Western Digital entered the networking market in 2012 with an 802.11n router. The company has now delivered not only its first 802.11ac Draft 2.0 router--the My Net AC1300--but also its first 802.11ac bridge, the My Net AC Bridge (which we'll review separately). So what does a company that builds storage devices know about designing wireless networking hardware? Enough to deliver a light spanking to the best Wi-Fi router we've tested, the Asus RT-AC66U--at least on the 5GHz band.
But merely outperforming the RT-AC66U on a couple of benchmarks isn't enough to knock Asus's router out of our best-of-the-best ranking: Western Digital's router is speedy enough on the 5GHz frequency band, but it offers fewer features and services than the Asus product does. It also delivered considerably lower 802.11n performance on the 2.4GHz band.
We suspect that the AC1300's mediocreA 802.11n performance is due to WD's decision to use internal antennas in a horizontally oriented enclosure (it has no provisions for wall mounting). Asus remains one of the few router manufacturers toA employ external dipole antennas that the user can position for maximum range and performance, and its router can stay horizontal on a stand or hang vertically on a wall. On the other hand, WD's router doesn't call much attention to itself, while Asus's screams "I'm a router!" We think performance trumps decor, but you might feel differently.
The AC1300 is easy to set up and doesn't require an installation disc; you simply log in to the router to see a graphical user interface with seven large icons arranged across the top. The interface doesn't look as slick as the one that Cisco provides with its EA6500 802.11ac router, but it is intuitive enough to figure out without your needing to resort to a user manual.
The router comes with WPA2 security preconfigured, with easy-to-remember passwords assigned to both the 2.4GHz and 5GHz radios (ours came from the factory with the password "19PinkTuna" assigned to both). You can, of course, change the factory-assigned SSIDs and passwords to whatever you like. The unit also supports Wi-Fi Protected Setup, which enables you to connect client devices by pushing buttons. You can operate guest networks on both frequency bands, but these are disabled by default and do not have preconfigured security.
Thanks to dual USB 2.0 ports, you can attach both a USB printer and a USB storage device to the AC1300 and share attached devices over the network. In addition to the typical UPnP server, WD also provides DLNA, iTunes, and FTP servers. The Asus RT-AC66U, however, delivers each of those features plus a SAMBA server, an integrated BitTorrent client, and a VPN pass-through for secure remote network access. And unlike Asus (with the RT-AC66U) or Cisco (with the Linksys EA6500), Western Digital offers no cloud-based features that enable you to access your network or your network-attached storage remotely.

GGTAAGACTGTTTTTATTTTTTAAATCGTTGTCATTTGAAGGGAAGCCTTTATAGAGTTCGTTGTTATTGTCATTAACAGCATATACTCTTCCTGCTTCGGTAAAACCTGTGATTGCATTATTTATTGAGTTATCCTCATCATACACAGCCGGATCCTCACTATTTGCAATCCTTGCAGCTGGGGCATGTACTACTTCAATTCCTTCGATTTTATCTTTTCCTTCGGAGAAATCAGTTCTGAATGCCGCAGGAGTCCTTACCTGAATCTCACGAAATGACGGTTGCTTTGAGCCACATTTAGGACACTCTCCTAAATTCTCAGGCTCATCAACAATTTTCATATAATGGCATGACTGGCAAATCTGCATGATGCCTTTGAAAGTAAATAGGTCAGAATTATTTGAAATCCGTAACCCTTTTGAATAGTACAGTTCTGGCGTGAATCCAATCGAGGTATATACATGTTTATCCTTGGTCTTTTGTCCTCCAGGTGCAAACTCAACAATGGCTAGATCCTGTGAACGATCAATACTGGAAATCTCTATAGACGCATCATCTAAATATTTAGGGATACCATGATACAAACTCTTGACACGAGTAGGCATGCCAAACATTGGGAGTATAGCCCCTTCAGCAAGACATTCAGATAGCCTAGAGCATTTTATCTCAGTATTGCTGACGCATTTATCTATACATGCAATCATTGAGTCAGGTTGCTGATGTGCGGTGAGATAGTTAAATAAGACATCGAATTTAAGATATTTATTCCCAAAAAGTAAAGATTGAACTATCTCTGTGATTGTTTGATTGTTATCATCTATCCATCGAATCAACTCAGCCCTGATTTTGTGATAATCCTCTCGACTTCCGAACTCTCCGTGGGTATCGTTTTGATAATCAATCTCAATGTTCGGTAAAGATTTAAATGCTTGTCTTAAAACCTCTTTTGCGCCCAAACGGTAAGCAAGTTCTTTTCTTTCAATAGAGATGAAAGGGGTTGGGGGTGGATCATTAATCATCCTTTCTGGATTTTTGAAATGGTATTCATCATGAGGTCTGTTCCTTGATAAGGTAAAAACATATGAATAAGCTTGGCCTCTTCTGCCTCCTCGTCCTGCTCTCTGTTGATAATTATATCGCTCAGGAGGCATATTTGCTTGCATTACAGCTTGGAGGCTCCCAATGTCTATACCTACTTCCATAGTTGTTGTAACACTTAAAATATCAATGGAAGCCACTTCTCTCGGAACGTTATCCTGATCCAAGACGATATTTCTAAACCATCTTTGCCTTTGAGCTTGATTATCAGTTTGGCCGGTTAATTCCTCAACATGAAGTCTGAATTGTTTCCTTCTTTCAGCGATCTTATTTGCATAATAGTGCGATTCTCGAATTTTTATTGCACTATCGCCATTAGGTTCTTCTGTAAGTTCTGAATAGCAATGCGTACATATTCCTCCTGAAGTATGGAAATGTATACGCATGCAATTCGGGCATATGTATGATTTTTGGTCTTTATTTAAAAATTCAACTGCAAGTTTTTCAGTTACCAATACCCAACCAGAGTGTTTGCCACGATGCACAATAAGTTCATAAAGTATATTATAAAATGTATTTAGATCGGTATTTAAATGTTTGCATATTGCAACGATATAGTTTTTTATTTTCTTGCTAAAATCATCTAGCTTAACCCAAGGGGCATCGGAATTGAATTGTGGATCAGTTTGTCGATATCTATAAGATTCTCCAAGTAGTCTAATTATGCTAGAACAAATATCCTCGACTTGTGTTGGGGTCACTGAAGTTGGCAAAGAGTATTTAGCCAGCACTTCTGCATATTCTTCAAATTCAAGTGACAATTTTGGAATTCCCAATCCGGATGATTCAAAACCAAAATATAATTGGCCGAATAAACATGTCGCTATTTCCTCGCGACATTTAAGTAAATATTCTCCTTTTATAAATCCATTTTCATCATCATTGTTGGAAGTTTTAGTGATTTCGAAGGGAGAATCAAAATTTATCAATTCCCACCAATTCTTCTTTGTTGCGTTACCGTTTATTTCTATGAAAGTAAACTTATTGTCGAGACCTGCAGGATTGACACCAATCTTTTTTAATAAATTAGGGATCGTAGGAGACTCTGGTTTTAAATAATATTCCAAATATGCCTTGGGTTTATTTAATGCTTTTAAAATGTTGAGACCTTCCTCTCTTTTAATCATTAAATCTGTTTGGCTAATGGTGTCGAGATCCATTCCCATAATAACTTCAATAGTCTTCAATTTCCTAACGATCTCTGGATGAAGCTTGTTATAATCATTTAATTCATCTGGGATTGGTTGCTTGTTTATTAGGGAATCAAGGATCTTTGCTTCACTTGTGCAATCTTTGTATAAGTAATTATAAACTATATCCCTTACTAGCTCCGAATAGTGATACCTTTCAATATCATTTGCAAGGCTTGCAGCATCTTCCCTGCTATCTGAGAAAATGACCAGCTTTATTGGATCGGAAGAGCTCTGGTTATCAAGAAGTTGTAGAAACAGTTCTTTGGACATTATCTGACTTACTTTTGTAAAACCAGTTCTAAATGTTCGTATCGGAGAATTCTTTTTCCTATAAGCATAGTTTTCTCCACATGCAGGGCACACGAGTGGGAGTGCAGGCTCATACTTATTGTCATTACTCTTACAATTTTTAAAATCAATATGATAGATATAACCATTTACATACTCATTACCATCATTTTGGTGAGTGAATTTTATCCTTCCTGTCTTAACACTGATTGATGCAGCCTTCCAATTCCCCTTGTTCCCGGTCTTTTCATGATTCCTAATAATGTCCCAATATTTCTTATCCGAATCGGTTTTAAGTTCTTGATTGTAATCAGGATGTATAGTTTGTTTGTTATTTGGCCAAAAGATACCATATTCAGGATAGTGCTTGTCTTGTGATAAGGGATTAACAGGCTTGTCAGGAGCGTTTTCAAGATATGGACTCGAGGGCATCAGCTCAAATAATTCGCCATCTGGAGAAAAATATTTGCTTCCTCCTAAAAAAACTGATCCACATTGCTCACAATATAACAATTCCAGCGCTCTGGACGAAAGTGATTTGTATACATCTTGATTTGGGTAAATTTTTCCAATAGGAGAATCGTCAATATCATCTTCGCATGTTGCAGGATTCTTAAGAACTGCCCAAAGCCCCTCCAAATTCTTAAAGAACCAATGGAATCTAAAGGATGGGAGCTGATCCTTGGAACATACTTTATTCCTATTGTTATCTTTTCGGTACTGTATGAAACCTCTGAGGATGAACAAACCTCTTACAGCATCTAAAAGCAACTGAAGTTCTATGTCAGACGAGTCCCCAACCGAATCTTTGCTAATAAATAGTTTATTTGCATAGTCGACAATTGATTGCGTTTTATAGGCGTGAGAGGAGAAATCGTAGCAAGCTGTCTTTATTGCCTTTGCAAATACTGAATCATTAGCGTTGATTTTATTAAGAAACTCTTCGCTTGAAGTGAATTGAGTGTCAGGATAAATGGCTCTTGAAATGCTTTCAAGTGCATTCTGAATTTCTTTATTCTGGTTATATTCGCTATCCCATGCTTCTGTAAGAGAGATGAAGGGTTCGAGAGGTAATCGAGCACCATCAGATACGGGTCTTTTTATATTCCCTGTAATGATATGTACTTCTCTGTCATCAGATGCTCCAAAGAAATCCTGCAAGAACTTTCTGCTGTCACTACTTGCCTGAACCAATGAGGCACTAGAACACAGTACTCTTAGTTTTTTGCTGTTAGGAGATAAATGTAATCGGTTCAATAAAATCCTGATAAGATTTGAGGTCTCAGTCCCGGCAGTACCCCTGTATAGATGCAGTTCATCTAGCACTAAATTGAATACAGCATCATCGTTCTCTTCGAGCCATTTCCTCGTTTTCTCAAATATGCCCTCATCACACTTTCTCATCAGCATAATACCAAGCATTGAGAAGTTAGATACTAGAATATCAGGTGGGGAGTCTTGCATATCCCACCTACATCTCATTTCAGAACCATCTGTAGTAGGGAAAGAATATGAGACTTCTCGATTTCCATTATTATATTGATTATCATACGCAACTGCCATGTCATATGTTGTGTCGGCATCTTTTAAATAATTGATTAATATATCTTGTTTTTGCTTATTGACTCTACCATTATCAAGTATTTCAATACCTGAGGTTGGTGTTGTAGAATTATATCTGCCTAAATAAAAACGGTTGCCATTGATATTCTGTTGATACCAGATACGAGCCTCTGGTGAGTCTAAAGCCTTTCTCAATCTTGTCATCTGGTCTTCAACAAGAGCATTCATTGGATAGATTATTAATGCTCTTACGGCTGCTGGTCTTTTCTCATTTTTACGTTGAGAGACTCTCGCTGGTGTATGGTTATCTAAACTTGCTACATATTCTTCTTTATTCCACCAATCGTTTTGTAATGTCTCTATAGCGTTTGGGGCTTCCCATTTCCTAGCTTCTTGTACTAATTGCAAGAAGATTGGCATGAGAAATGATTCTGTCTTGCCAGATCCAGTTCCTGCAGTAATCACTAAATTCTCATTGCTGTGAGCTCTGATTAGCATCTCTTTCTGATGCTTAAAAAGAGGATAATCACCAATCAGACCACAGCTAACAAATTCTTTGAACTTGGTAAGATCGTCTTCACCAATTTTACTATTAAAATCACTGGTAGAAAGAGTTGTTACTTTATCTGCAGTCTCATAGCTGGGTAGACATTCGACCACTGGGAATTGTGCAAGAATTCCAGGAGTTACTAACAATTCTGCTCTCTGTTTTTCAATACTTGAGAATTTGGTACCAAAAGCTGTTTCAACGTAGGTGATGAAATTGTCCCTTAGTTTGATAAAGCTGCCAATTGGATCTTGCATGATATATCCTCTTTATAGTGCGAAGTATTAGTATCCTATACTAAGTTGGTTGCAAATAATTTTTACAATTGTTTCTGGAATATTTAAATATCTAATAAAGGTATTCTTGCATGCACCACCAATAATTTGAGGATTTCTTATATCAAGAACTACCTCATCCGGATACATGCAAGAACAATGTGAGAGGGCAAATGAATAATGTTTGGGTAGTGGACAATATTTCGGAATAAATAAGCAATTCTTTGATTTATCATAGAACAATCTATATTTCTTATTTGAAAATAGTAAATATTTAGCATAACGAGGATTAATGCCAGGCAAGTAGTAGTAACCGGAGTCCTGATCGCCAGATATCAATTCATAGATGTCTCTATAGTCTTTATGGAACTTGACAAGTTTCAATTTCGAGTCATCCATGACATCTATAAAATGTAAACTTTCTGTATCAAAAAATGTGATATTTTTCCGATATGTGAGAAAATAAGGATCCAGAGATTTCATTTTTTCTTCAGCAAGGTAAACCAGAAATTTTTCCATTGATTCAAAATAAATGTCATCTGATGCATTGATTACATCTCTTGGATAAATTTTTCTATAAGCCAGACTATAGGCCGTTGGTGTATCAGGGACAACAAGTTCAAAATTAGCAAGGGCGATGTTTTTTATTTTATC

The AC1300 is also weak in parental controls, although we're not big advocates of such technology in the first place; we believe that the better strategy is to talk to your kids about the seamy side of the Web, and then keep the family PC in a well-traveled room. If you don't think that strategy is adequate, you can program the AC1300 to block Internet access (on a per-client basis). You can also limit the number of hours that each device can access the Internet (with different schedules for weekends and weekdays), and you can block specific URLs (although you're limited to just eight). If you have a strong interest in parental controls, you'll be happier with a paid third-party service--such as OpenDNS--that will curate the Web for you.
We benchmarked the AC1300 alongside both the Asus RT-AC66U (our reference-point router) and Cisco's Linksys EA6500 router. The WD device lagged the Asus significantly on the 2.4GHz band (we paired the routers with the Intel Ultimate-N Centrino 6300 adapter integrated into an AVADirect gaming laptop), but its performance was on a par with that of the Linksys device. When we measured 802.11ac performance on the 5GHz band using the Linksys WUMC710 802.11ac bridge, however, the AC1300 pulled out wins at all three of our test locations (at distances of 9, 35, and 65 feet, respectively). The AC1300 performed even better when we paired it with WD's own 802.11ac bridge (the RT-AC66U also did better with this bridge--particularly at a long distance).
When we turned our attention to performance with network-attached storage (we connected a 500GB Western Digital My Passport drive to the router) and hardwired the client, the AC1300 fell significantly behind the Asus and Linksys routers when reading a single large file from the drive; it took second place, though, when writing that same large file, as well as when reading and writing a batch of small files to and from the attached USB drive. The Asus router dominated the field in all four of these benchmarks.
Western Digital is a newcomer to wireless networking, but the company has made an impressive entrance. Although the Asus RT-AC66U remains our top pick in this category, WD's My Net AC1300 is a strong contender--especially for people with less experience setting up a wireless network.
This story, "Western Digital My Net AC1300: A fast 802.11ac router from a surprising source" was originally published by PCWorld.